- Quality of Life & Wellness
My "hero" husband was a fantasist
Georgina Miles can barely bring herself to look at her wedding photos. It's not because they're bad, it's because of the man standing next to her.
She's smiling in the pictures, as her handsome soldier husband, Craig Colclough, stands proudly beside her. They look like the perfect couple and, when she walked down the aisle, Georgina thought she was marrying an Iraq War hero who had retired from the services with full honours.
However, just 48 hours after returning from their honeymoon in the Maldives, Georgina discovered the man she'd married was a fake and a fantasist who'd concocted a glamorous story. Craig, 39, had never been a doctor in the Royal Army Medical Corps - the uniform and medals he wore on his wedding day were bought from the internet, all part of his web of deception.
"He'd made it all up," Georgina says quietly. "And I'd believed every word. I'd been living with a man who I thought loved me. In fact, I didn't know him at all."
Far from being an unusual case, an increasing number of women are being preyed upon by con men. Earlier this month, Paul Bint was jailed for three years after targeting vulnerable women, romancing them and then stealing money from them.
Serial fantasist Craig began his tall tales from the moment he met Georgina in September 2006 in an internet chat room for members of the armed forces.
"Craig was very forward, telling me all about himself," says Georgina, 30, a government scientist from Oxfordshire. "He told me he was from Scotland and had studied medicine at Glasgow University before joining the army as a medic.
"He said he'd just retired and was setting up a private psychiatric practice with some fellow ex-service doctors in London's Canary Wharf. I was in the Territorial Army (TA), so I felt a strong affinity with him."
Georgina and Craig started seeing each other - their first date was spent strolling around Buckingham Palace Gardens. Their relationship progressed fast, and within two months of meeting online, Craig proposed.
"He'd already been married, but told me that it was nearly 20 years before and it had been annulled, which meant in the eyes of the law it had never happened," Georgina recalls. "I appreciated his honesty. And while I thought the proposal was quick, I wanted to be his wife."
A couple of months later, the couple told Georgina's family and friends of their wedding plans and set a date for May 2007. Georgina had moved into Craig's London flat and she threw herself into organising a dream wedding day for them.
"It felt right," Georgina explains. "I'd had a long-term boyfriend before Craig, so I wasn't naive about relationships. Things had moved quickly, but I was very happy."
He was welcomed by her family and friends, and was even invited to become a regimental medic by Georgina's TA unit, offering medical advice to members.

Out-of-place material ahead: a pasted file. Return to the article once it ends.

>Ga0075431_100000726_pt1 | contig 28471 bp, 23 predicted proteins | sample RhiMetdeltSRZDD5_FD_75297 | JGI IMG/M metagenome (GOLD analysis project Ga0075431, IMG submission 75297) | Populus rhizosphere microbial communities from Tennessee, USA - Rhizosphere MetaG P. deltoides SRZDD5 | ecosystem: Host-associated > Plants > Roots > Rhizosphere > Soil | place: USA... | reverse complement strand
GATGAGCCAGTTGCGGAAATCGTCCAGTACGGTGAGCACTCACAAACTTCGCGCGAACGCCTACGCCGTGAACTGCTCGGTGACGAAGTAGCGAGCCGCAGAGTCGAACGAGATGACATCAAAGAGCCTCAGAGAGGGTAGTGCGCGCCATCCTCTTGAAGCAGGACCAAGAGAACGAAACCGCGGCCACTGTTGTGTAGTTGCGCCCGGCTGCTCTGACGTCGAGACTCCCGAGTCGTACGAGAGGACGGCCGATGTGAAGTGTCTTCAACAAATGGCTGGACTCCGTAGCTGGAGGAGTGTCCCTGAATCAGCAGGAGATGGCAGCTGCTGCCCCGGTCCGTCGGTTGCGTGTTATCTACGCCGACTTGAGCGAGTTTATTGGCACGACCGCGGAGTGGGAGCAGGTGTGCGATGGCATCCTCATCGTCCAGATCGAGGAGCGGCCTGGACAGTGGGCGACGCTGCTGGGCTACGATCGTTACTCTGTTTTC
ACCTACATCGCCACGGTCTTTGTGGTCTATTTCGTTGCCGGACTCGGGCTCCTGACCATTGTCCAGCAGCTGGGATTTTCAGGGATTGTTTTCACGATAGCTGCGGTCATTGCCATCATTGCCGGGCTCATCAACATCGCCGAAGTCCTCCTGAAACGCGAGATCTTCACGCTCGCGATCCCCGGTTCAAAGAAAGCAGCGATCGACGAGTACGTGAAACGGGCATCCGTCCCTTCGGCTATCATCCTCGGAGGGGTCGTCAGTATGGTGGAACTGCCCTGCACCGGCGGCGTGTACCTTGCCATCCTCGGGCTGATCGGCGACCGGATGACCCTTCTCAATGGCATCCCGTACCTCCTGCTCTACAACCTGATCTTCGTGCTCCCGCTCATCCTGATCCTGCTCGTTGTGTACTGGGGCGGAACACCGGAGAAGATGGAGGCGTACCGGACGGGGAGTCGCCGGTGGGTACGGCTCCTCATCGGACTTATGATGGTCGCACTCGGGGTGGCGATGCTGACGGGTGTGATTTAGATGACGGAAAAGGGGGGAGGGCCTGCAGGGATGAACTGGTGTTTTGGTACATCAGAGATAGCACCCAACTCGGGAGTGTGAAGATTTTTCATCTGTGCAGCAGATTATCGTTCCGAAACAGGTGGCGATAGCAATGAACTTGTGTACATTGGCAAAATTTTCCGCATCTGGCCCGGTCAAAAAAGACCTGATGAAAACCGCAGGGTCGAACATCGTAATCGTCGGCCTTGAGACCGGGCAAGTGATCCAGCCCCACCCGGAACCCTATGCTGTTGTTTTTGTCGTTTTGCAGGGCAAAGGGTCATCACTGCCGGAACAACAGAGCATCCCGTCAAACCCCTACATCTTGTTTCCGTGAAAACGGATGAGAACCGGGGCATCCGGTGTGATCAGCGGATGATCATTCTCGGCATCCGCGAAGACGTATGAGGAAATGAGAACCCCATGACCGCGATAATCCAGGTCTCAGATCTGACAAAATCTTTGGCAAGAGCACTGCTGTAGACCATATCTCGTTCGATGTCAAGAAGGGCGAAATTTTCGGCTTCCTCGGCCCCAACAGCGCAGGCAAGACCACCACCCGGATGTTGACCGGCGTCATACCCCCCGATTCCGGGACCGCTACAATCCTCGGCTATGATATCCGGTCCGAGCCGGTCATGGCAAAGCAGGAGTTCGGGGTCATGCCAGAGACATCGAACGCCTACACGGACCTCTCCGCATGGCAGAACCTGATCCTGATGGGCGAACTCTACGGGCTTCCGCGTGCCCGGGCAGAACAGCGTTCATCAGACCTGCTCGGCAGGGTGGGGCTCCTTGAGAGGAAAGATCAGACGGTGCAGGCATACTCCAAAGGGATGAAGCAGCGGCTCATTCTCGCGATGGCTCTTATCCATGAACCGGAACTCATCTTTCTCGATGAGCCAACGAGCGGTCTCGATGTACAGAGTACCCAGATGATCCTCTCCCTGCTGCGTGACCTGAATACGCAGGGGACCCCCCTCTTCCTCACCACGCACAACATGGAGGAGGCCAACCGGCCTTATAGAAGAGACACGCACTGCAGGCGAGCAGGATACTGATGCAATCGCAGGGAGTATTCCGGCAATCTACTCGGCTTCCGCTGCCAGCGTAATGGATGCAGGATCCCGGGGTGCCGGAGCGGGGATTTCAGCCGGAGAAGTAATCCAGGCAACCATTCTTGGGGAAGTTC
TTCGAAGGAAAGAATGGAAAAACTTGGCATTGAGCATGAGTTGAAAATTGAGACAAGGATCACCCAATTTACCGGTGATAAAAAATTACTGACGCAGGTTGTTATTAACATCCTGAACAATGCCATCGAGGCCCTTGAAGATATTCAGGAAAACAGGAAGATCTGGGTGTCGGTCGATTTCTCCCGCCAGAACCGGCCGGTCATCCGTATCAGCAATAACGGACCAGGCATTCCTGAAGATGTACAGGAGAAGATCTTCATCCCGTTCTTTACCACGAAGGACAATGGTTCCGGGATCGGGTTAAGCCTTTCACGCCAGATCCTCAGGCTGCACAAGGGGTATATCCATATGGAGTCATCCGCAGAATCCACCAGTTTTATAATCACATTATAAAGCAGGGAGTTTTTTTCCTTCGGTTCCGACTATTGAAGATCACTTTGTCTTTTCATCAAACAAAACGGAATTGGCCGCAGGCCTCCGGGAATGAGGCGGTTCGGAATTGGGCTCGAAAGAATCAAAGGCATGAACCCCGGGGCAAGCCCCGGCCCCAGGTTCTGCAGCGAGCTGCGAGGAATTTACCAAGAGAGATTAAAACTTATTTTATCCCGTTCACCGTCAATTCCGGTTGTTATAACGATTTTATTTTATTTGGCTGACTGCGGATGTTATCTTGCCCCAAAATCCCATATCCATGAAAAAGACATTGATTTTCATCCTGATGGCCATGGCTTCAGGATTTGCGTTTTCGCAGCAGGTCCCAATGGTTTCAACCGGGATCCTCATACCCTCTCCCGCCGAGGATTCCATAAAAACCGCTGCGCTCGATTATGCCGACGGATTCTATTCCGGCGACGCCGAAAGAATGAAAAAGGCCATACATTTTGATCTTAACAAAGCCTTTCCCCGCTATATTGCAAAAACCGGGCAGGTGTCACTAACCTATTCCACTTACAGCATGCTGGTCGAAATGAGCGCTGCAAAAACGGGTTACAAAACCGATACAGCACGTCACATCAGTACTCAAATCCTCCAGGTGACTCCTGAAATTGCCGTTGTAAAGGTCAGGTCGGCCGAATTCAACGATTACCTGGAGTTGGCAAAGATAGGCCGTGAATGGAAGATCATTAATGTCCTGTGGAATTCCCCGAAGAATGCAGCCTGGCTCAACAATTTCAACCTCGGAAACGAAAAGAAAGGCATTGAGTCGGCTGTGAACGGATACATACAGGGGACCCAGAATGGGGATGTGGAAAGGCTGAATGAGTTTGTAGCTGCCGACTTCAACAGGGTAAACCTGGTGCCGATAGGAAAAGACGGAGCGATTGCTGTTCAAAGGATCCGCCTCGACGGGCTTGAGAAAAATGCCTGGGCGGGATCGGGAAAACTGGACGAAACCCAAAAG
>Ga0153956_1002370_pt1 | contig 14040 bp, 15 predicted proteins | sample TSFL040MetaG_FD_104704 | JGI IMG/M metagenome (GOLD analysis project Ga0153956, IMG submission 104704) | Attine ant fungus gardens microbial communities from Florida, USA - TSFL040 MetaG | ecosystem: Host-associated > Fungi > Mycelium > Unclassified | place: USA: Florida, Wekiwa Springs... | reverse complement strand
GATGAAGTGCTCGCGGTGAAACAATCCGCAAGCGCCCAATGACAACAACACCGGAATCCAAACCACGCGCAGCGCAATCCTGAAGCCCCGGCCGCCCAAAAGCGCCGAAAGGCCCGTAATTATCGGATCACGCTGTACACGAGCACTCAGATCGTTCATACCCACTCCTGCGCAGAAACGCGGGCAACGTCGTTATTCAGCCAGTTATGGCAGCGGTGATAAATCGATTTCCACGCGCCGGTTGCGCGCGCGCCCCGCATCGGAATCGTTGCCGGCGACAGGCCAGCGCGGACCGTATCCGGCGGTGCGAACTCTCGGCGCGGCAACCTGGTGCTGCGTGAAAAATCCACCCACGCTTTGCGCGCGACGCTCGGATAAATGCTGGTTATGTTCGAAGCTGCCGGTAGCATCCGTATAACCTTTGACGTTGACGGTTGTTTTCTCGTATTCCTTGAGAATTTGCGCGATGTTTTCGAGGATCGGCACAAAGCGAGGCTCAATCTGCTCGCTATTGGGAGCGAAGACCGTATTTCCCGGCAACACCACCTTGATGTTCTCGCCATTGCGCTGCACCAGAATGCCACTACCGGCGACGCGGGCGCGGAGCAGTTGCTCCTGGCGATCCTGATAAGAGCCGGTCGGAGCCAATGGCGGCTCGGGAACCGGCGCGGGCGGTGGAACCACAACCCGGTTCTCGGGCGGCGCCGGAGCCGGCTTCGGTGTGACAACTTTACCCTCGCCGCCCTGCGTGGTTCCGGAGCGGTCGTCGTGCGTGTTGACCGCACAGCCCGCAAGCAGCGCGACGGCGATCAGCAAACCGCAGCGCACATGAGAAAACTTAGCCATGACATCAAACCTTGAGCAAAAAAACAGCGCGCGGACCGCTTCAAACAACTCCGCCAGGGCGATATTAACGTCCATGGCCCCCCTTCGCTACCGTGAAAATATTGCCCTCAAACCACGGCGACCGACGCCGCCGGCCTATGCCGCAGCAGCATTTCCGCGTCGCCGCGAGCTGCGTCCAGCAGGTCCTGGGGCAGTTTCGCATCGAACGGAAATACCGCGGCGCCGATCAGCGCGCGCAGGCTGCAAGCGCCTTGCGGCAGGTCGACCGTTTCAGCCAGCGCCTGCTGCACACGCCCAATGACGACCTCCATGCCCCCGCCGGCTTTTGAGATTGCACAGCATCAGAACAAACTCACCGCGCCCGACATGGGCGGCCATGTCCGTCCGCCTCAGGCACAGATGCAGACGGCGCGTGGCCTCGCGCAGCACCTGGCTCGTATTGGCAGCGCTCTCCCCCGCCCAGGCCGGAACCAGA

"He'd share stories about Iraq with other soldiers," she remembers. "He told them in detail and with such emotion that I had no reason to doubt him. No one did."
Life seemed perfect, and the couple's wedding plans progressed. As Georgina compiled the guest list, Craig had news.
"He said none of his family were able to come," she says. "His brother was at sea in the navy, his mother was ill, and he didn't have a good relationship with his father. It was a shame, but I understood."
Craig said his colleagues couldn't come either, as one had marital problems and the other had to look after the practice.
"I only have a select group of friends," says Georgina, "and because Craig had been in the army and then left, I thought that was why he didn't have many people to invite."
She ordered a wedding dress, booked a luxury hotel in the Scottish Highlands for the reception and sent out the invitations. Then, six weeks before the wedding, Craig broke down and told Georgina he'd received some tragic news.
"He explained his best man, Jim, who he'd served with in the Gulf, had committed suicide," she recalls. "I offered to go to the funeral with him, but a few days later, Craig said Jim had been cremated and was upset the family hadn't told him."
Georgina broke the news to her family and friends, who all rallied round Craig to support him.
"My brother-in-law stepped in to be best man and everyone promised to make Craig feel loved on the day," says Georgina.
When the couple visited the registrar the day before the wedding, Georgina got another shock. "On the documentation, the word 'divorced' was written next to Craig's name," she says.
When she questioned him, he admitted he'd lied. "He said he hadn't wanted me to know this was actually his second marriage; he wanted it to feel new and special, which is why he'd told me the previous marriage had been annulled," says Georgina. "I was shaken, but accepted his explanation."
The couple married on 26 May, 2007, in front of 50 guests in a lavish £10,000 ceremony, and then flew to the Maldives for a luxury honeymoon. Just two weeks later Georgina received a call from her sister, Jane, 32.